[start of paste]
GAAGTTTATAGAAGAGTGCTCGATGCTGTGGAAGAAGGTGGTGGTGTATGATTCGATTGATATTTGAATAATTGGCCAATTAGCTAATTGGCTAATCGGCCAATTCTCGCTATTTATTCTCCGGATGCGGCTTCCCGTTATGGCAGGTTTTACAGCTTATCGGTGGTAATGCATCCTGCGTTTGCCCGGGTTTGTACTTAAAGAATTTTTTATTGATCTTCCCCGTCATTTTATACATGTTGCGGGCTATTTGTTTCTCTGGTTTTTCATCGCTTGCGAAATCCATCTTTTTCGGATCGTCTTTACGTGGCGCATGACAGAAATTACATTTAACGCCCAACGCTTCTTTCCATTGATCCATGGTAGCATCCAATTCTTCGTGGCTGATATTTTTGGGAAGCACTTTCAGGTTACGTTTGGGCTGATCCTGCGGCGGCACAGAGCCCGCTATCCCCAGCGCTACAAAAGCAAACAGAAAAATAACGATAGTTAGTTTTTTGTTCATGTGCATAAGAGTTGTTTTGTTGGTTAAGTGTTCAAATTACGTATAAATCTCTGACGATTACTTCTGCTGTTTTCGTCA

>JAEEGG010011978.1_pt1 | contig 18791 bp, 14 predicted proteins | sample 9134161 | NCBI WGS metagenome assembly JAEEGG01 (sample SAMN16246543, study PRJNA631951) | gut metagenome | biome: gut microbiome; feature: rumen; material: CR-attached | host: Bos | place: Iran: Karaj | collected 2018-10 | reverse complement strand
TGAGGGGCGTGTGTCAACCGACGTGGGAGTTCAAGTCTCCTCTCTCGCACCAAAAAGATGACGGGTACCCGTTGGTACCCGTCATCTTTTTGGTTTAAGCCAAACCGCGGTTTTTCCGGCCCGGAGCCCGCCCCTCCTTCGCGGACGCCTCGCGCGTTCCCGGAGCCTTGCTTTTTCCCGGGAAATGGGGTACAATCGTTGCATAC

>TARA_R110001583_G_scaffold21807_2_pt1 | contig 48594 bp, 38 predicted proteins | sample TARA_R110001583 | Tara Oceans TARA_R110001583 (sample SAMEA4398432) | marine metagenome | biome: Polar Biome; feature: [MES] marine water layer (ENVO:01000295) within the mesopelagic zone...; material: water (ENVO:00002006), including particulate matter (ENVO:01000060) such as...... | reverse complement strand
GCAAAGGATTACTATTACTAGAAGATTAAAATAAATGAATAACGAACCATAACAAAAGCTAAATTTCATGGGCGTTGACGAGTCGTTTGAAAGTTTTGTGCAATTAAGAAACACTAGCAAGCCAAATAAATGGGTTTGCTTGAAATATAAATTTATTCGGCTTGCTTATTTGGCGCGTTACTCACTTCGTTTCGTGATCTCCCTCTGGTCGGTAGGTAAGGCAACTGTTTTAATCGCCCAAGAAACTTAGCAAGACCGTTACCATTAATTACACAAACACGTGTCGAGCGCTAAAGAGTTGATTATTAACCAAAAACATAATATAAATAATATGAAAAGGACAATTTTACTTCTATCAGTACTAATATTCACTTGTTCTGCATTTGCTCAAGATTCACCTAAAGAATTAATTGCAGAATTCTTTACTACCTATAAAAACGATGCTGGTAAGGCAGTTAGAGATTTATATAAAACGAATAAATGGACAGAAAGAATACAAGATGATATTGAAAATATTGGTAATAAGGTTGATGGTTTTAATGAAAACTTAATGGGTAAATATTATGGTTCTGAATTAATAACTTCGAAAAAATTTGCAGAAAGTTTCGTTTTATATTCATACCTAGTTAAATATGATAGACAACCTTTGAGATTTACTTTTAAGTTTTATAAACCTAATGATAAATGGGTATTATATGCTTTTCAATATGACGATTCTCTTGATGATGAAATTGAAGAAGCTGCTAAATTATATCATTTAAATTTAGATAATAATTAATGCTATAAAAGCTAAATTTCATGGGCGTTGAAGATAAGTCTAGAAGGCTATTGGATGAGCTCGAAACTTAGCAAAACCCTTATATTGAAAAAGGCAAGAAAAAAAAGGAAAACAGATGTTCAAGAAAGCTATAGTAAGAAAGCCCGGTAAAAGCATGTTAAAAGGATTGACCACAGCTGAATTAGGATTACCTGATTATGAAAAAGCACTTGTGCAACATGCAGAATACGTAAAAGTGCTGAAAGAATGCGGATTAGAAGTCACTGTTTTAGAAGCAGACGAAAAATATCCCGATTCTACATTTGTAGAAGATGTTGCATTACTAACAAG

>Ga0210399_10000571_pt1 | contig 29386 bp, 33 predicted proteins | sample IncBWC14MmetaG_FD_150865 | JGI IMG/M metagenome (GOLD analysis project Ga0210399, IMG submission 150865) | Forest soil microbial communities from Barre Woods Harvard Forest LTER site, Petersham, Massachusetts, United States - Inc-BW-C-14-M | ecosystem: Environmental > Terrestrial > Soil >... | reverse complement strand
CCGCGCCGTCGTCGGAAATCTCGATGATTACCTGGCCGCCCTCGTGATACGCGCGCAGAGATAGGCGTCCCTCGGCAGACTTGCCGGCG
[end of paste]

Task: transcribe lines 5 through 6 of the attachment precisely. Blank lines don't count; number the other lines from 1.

GCAAAGGATTACTATTACTAGAAGATTAAAATAAATGAATAACGAACCATAACAAAAGCTAAATTTCATGGGCGTTGACGAGTCGTTTGAAAGTTTTGTGCAATTAAGAAACACTAGCAAGCCAAATAAATGGGTTTGCTTGAAATATAAATTTATTCGGCTTGCTTATTTGGCGCGTTACTCACTTCGTTTCGTGATCTCCCTCTGGTCGGTAGGTAAGGCAACTGTTTTAATCGCCCAAGAAACTTAGCAAGACCGTTACCATTAATTACACAAACACGTGTCGAGCGCTAAAGAGTTGATTATTAACCAAAAACATAATATAAATAATATGAAAAGGACAATTTTACTTCTATCAGTACTAATATTCACTTGTTCTGCATTTGCTCAAGATTCACCTAAAGAATTAATTGCAGAATTCTTTACTACCTATAAAAACGATGCTGGTAAGGCAGTTAGAGATTTATATAAAACGAATAAATGGACAGAAAGAATACAAGATGATATTGAAAATATTGGTAATAAGGTTGATGGTTTTAATGAAAACTTAATGGGTAAATATTATGGTTCTGAATTAATAACTTCGAAAAAATTTGCAGAAAGTTTCGTTTTATATTCATACCTAGTTAAATATGATAGACAACCTTTGAGATTTACTTTTAAGTTTTATAAACCTAATGATAAATGGGTATTATATGCTTTTCAATATGACGATTCTCTTGATGATGAAATTGAAGAAGCTGCTAAATTATATCATTTAAATTTAGATAATAATTAATGCTATAAAAGCTAAATTTCATGGGCGTTGAAGATAAGTCTAGAAGGCTATTGGATGAGCTCGAAACTTAGCAAAACCCTTATATTGAAAAAGGCAAGAAAAAAAAGGAAAACAGATGTTCAAGAAAGCTATAGTAAGAAAGCCCGGTAAAAGCATGTTAAAAGGATTGACCACAGCTGAATTAGGATTACCTGATTATGAAAAAGCACTTGTGCAACATGCAGAATACGTAAAAGTGCTGAAAGAATGCGGATTAGAAGTCACTGTTTTAGAAGCAGACGAAAAATATCCCGATTCTACATTTGTAGAAGATGTTGCATTACTAACAAG

>Ga0210399_10000571_pt1 | contig 29386 bp, 33 predicted proteins | sample IncBWC14MmetaG_FD_150865 | JGI IMG/M metagenome (GOLD analysis project Ga0210399, IMG submission 150865) | Forest soil microbial communities from Barre Woods Harvard Forest LTER site, Petersham, Massachusetts, United States - Inc-BW-C-14-M | ecosystem: Environmental > Terrestrial > Soil >... | reverse complement strand